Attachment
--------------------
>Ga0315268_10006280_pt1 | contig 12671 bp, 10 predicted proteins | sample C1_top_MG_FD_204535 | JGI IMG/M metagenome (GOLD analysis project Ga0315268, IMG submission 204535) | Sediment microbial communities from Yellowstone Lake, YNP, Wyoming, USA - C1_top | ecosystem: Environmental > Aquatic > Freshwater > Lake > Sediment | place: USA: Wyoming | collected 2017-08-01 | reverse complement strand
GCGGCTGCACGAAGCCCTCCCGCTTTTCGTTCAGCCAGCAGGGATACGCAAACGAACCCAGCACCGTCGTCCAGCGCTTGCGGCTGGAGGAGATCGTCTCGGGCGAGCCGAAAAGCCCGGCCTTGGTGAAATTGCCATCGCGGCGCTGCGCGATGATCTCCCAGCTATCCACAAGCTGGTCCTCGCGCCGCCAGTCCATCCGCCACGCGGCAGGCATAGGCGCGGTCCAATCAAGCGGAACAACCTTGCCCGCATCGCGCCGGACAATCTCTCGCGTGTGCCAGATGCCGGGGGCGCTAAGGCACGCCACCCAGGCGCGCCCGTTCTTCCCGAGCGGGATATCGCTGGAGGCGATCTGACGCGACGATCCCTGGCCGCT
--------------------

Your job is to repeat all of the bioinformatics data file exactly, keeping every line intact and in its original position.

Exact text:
>Ga0315268_10006280_pt1 | contig 12671 bp, 10 predicted proteins | sample C1_top_MG_FD_204535 | JGI IMG/M metagenome (GOLD analysis project Ga0315268, IMG submission 204535) | Sediment microbial communities from Yellowstone Lake, YNP, Wyoming, USA - C1_top | ecosystem: Environmental > Aquatic > Freshwater > Lake > Sediment | place: USA: Wyoming | collected 2017-08-01 | reverse complement strand
GCGGCTGCACGAAGCCCTCCCGCTTTTCGTTCAGCCAGCAGGGATACGCAAACGAACCCAGCACCGTCGTCCAGCGCTTGCGGCTGGAGGAGATCGTCTCGGGCGAGCCGAAAAGCCCGGCCTTGGTGAAATTGCCATCGCGGCGCTGCGCGATGATCTCCCAGCTATCCACAAGCTGGTCCTCGCGCCGCCAGTCCATCCGCCACGCGGCAGGCATAGGCGCGGTCCAATCAAGCGGAACAACCTTGCCCGCATCGCGCCGGACAATCTCTCGCGTGTGCCAGATGCCGGGGGCGCTAAGGCACGCCACCCAGGCGCGCCCGTTCTTCCCGAGCGGGATATCGCTGGAGGCGATCTGACGCGACGATCCCTGGCCGCT